Chinook Hops Plant 4
About the same as Chinook 3.  Thick bine on 1 string, growing to 15 feet.  A single secondary shoot is now about 10 feet up in height.  Wrapped it around the main bine.  5-inch leaves. 

Cascade Hops Plant 3
There are three strong bines.  One is at 13 feet in height/length and contains 3 to 5-inch leaves.  Two more bines are found on the secondary string 10 inches away.  They have grown to about 8 feet in height.  Contain 2-inch leaves.  And, this one has 2 additional shoots appearing from the rhizome.

Cascade Hops Plant 4
Two main bines on this hops plant.  One is vibrant and has grown to 10 feet, with 3 off-shoots from the bottom.  The second bine is 8 feet and has two additional shoots coming up.  Looks like Cascade is going to be a winner as well.

Tettnang Hops Plant 1
Slow growth to about 7 feet.  A single bine with 3 solid branches at the bottom - two that are winding up the string.  Early indications are this variety isn't going to do well.

Tettnang Hops Plant 2
Better growth to 8 feet.  And also has several lower branches finding their way up the string. 

Northern Brewer Hops Plant 1
Two bines, on on each string.  Solid growth to 8 feet each.  No additional branching.

Northern Brewer Hops Plant 2
Two bines also on 1 string.  Slow growth to 6 feet.  Some damage to lower leaves by catapillars or bugs. 

Columbus Hops Plant 1
Decent bine to 7 feet.  Second bine to about 4 feet.  Slow growing here.  I did notice, however that the rhisome was at the surface and exposed so I covered it with a few handfuls of dirt.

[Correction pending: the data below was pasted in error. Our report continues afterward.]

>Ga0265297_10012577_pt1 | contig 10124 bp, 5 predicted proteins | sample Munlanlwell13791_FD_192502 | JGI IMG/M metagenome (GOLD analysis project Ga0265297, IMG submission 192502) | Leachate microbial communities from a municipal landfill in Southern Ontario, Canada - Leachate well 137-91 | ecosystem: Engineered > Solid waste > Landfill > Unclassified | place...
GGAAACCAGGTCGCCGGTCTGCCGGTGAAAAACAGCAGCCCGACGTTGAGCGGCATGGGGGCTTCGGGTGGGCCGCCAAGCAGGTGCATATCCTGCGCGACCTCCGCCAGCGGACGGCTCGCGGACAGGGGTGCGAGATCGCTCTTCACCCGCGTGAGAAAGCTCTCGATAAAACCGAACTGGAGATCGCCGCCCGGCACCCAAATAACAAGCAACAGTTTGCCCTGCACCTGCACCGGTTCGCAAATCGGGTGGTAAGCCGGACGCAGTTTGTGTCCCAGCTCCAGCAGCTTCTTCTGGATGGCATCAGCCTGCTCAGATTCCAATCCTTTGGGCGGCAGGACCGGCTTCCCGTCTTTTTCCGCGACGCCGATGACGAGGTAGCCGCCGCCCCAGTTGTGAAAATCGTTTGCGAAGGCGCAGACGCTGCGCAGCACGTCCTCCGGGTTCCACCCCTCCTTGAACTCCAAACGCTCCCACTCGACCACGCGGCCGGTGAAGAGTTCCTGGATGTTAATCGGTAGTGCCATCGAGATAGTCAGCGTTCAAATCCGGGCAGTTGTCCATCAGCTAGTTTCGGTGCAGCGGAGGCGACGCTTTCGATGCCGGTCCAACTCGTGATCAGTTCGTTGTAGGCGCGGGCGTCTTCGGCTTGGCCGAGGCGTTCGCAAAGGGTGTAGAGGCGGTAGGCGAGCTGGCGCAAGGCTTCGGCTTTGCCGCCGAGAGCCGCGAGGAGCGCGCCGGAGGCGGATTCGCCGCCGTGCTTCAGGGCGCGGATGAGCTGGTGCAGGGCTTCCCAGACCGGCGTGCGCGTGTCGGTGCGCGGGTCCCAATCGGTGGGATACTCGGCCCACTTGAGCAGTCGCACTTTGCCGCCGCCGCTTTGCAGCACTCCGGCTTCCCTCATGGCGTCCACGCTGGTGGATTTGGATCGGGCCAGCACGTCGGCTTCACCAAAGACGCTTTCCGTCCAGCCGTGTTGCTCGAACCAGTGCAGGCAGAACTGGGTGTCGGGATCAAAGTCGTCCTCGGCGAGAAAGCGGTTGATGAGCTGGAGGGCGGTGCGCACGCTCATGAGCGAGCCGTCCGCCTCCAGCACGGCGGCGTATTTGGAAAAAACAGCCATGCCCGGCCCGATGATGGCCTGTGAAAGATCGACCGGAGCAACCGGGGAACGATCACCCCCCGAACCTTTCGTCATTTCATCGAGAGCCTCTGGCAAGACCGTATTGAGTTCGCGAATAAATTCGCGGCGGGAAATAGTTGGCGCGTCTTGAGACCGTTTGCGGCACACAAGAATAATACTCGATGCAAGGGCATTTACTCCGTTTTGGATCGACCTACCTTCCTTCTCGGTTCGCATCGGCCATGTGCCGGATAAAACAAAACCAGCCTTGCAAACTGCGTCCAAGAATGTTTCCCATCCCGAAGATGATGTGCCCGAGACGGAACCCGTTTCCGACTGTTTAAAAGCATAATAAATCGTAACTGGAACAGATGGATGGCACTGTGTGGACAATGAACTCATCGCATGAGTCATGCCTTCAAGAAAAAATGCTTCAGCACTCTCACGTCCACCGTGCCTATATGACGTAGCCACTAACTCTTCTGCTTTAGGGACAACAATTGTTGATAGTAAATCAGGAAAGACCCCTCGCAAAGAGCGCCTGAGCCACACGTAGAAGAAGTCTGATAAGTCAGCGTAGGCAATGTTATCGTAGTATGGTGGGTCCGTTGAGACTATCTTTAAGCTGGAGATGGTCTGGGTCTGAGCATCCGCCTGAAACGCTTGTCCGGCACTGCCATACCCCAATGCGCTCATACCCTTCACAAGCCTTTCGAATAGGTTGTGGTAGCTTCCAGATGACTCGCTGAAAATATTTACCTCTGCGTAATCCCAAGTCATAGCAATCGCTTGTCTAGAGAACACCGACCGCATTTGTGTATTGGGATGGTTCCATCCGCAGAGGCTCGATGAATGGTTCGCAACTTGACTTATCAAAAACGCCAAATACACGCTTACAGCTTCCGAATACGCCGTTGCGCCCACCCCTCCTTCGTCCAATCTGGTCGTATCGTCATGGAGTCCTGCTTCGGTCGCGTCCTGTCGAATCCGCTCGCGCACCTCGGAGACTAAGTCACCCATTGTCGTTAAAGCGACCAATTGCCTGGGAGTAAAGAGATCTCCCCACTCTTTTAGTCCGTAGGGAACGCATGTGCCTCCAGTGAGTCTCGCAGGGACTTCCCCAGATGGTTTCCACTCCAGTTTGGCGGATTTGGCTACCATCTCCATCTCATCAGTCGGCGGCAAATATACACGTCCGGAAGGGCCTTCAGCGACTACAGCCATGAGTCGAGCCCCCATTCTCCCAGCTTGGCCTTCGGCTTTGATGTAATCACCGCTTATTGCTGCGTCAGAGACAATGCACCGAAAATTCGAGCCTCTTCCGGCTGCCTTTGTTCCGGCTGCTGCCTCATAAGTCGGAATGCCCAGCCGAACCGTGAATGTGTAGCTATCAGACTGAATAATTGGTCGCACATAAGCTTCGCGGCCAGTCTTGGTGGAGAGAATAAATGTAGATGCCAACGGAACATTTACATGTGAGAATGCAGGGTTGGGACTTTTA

Columbus Hops Plant 2
Lots of low activity with 5 or 6 bines each @ 12-18 inches in length.  One bine is working its way up the string but shows signs of something eating away at its leaves.  The culprit?  A ground hog.  But, that can be a good thing - if I can keep him from eating the lower horizontal string!  This is one of the reasons I haven't been successful in training this one to grow up a string.  The groundhog keeps breaking the lower string, which supports the vertical strings.  Is a wire or thin cable the answer?  This has improved some sing my last update about the groundhogs. 

Willemette Hops Plant 1
There are about 3 bines on one string, and 2 on another.  The height is 5 or 6 feet for the lot.  The ground hog has been enjoying this one.  But, it is still growing.

Willemette Hops Plant 2
Slow to no growth.  This was one of the first plants to be visited by Mr. Ground hog and it shows.  Although the plant has been virtually destroyed, it is still showing signs of potential.  We'll wait and see.  Even if it does look pitiful!  This plant has pretty much been destroyed.  But, new shoots are appearing.

Nuggett Hops Plant 2
Two bines, one per string.  One was doing well at 5 feet in height, but the damage to the lower leaves courtesy the groundhog was too much and this bine died.  But, the other has grown to about 6 feet.  Leaves on the shorter one have also been eaten off.

Hops plant growing - Shows hops flowers cones just as they have begun to produce.   A nice darkened shadow image of a new hops cone.

An image of hops cones on the bine.   The winding vines of the hops plant.

Hops plant taking over the pourch landing.   Chinook, Nugget, and Golding hops plants growing vigorously up the side of my house in Canton, NC.   Another view of hops plants growing in Canton, NC.

A decent close-up photo of a the first hops cones on my plants.   The Chinook hops plant has reached the full height of my porch - about 12 feet - and has turned horizontally.  These hops will be easy to harvest!

Hops plant taking over my porch.

Continue reading about the Canton, NC Hops project in Part 4...